How we became tourists in cyberspace


The internet has educated holidaymakers. Now travel firms must learn to market to a more cosmopolitan customer, writes Andy Law

The UK is not turning its backs on Europe, its citizens have been advised. Brexit means opening our minds to the rest of the world.

That might make holiday companies want to think a little.

We English don’t like to go too far away for our holidays. Europe is the obvious place. It’s near, familiar, hot and invariably cheap. Spain and France remain our top holiday destinations. The other Europeans stalwarts, Italy and Greece, are not far behind. If we tiptoe outside of the Mediterranean we might go to the US, or Thailand.

So opening up the rest of the world for this particular multibillion pound commercial enterprise will prove an interesting challenge.

To rise to the challenge of any contemporary tourism you need to understand what travel actually is today.

We travel in ways we have never travelled before. At one time, travel was a journey between two ponts. Yet cyber travel is an experiential trip to multiple places at multiple times and in many different time zones. And because of the exciting intermediate points that we discover during the travel process – for instance, we chance upon an interesting artist while searching for a holiday – the entire experience can be ramified at each such point, providing a multiplexed, multivariate experience.

In cyber travelling, we travel more. We can take ourselves to wherever we want to go, look around, and converse with locals without ever leaving home, and at no extra cost than our normal living expenses.

We can hear local languages, retrieve recipes for exotic dishes, look at places in real time or from a historical perspective, and talk to people anywhere on the planet over messaging systems, voice, or video.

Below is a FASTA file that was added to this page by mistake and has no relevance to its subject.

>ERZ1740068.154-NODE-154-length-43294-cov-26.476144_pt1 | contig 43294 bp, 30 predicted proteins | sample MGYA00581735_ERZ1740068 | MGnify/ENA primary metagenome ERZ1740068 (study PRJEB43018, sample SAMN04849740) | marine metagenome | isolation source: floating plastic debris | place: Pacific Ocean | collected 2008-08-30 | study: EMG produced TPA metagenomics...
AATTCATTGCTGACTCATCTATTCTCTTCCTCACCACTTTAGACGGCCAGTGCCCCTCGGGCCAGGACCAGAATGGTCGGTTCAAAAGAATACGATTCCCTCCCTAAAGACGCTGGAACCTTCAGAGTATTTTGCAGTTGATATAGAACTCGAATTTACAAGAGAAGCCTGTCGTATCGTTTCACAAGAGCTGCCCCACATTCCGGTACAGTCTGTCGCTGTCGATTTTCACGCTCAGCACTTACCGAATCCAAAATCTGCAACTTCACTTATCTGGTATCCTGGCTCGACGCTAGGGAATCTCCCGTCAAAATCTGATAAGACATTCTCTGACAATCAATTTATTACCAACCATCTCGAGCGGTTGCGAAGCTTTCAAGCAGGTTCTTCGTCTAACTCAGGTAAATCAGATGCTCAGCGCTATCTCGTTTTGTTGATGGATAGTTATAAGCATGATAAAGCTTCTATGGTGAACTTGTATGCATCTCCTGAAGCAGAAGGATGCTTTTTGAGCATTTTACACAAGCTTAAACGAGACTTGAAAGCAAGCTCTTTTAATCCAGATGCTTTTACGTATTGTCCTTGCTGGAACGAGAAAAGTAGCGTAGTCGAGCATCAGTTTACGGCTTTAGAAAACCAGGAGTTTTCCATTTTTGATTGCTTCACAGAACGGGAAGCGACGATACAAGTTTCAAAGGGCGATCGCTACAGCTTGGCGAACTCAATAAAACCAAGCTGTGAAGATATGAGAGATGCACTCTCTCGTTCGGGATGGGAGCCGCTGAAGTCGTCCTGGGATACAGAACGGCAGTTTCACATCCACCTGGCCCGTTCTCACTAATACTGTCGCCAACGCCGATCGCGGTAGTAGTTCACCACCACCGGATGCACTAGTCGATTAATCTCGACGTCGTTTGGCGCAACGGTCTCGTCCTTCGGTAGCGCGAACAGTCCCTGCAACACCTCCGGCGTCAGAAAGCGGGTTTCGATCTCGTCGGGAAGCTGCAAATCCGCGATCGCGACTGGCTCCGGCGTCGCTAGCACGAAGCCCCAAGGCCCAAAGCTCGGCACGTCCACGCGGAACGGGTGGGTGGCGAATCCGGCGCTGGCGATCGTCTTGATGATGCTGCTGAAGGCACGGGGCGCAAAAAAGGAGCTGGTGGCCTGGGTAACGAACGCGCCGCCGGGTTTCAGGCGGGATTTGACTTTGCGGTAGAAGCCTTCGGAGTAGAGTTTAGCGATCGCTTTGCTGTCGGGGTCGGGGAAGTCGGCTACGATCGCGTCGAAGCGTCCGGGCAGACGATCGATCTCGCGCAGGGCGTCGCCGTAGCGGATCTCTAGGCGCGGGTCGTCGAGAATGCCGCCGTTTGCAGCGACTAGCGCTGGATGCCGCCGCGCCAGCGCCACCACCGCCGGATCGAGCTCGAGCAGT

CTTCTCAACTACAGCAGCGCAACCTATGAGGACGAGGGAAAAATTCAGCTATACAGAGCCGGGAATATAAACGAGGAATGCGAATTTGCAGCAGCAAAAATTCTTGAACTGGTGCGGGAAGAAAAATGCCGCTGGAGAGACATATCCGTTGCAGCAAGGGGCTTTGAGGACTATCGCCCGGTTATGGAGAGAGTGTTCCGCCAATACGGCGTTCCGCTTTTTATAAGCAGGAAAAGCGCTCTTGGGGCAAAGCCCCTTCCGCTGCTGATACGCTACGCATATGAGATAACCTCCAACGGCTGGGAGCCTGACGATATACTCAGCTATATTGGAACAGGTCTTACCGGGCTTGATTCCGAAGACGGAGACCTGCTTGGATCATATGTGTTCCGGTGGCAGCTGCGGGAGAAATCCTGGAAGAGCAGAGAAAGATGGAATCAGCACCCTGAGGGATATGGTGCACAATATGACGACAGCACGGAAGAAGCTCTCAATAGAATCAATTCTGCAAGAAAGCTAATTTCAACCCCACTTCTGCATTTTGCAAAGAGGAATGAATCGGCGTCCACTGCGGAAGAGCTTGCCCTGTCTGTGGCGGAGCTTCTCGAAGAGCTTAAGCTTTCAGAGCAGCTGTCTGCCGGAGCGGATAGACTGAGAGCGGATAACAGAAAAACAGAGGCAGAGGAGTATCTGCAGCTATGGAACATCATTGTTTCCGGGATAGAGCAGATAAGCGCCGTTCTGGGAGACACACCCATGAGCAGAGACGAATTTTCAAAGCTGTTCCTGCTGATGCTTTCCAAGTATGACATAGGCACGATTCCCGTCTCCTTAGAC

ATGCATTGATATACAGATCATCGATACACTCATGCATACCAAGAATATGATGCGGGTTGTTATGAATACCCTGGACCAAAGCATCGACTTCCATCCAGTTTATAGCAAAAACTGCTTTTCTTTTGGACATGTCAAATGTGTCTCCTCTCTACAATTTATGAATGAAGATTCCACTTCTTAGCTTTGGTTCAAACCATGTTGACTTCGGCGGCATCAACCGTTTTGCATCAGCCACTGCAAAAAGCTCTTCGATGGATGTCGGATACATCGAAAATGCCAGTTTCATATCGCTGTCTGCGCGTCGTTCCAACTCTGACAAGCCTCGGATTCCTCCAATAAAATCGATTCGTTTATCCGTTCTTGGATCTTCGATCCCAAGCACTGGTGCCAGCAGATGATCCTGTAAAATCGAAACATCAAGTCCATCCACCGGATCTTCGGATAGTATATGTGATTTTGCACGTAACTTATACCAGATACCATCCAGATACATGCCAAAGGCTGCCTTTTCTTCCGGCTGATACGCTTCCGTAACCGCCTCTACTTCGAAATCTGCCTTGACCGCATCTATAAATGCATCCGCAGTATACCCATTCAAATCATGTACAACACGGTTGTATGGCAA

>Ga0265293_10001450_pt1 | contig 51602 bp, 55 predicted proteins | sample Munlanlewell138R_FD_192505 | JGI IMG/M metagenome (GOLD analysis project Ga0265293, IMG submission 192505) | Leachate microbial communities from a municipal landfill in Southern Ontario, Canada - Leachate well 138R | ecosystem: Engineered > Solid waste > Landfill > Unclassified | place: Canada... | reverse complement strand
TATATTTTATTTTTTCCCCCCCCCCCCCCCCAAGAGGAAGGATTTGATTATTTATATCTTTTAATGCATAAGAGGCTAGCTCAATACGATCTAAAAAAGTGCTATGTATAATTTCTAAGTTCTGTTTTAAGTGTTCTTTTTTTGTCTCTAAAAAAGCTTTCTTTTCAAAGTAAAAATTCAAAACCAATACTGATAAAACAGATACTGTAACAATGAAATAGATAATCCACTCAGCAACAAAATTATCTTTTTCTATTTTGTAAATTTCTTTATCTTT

We can research the history of where we are going, down to specific places and people. We can discover the lineage of people we are meeting. We can look at local legislation and uncover local news stories.

Obviously we can check the weather, but we can also check the minutiae of the conditions, down to the forecast temperature on the hour of our arrival. We can verify the weather data through live webcams, adding unquestionable visual assurance to the raw data of information. We can even see what people are wearing in various locales – and if their umbrellas are up.

Our keyboards are not just for typing words – they are now our maps. Our fingers are curious cursors, combining together to help quench our almost insatiable thirst for information. This information appears after we have made our digital input requests – and our cyber agents are happy to be hard at work in both our waking and sleeping hours.

The travel agents and travel guides of the pre-internet era merely skimmed the surface, while fingers on keyboards can lift the lid on the remotest of places and, with practiced ease, explore and sample as much or as little as we like.

The new digital ‘travel agents’ charge no commission and offer a bespoke service. The world has opened up in ways we never would have believed. People who are selling holidays need to market for a customer that can know almost everything.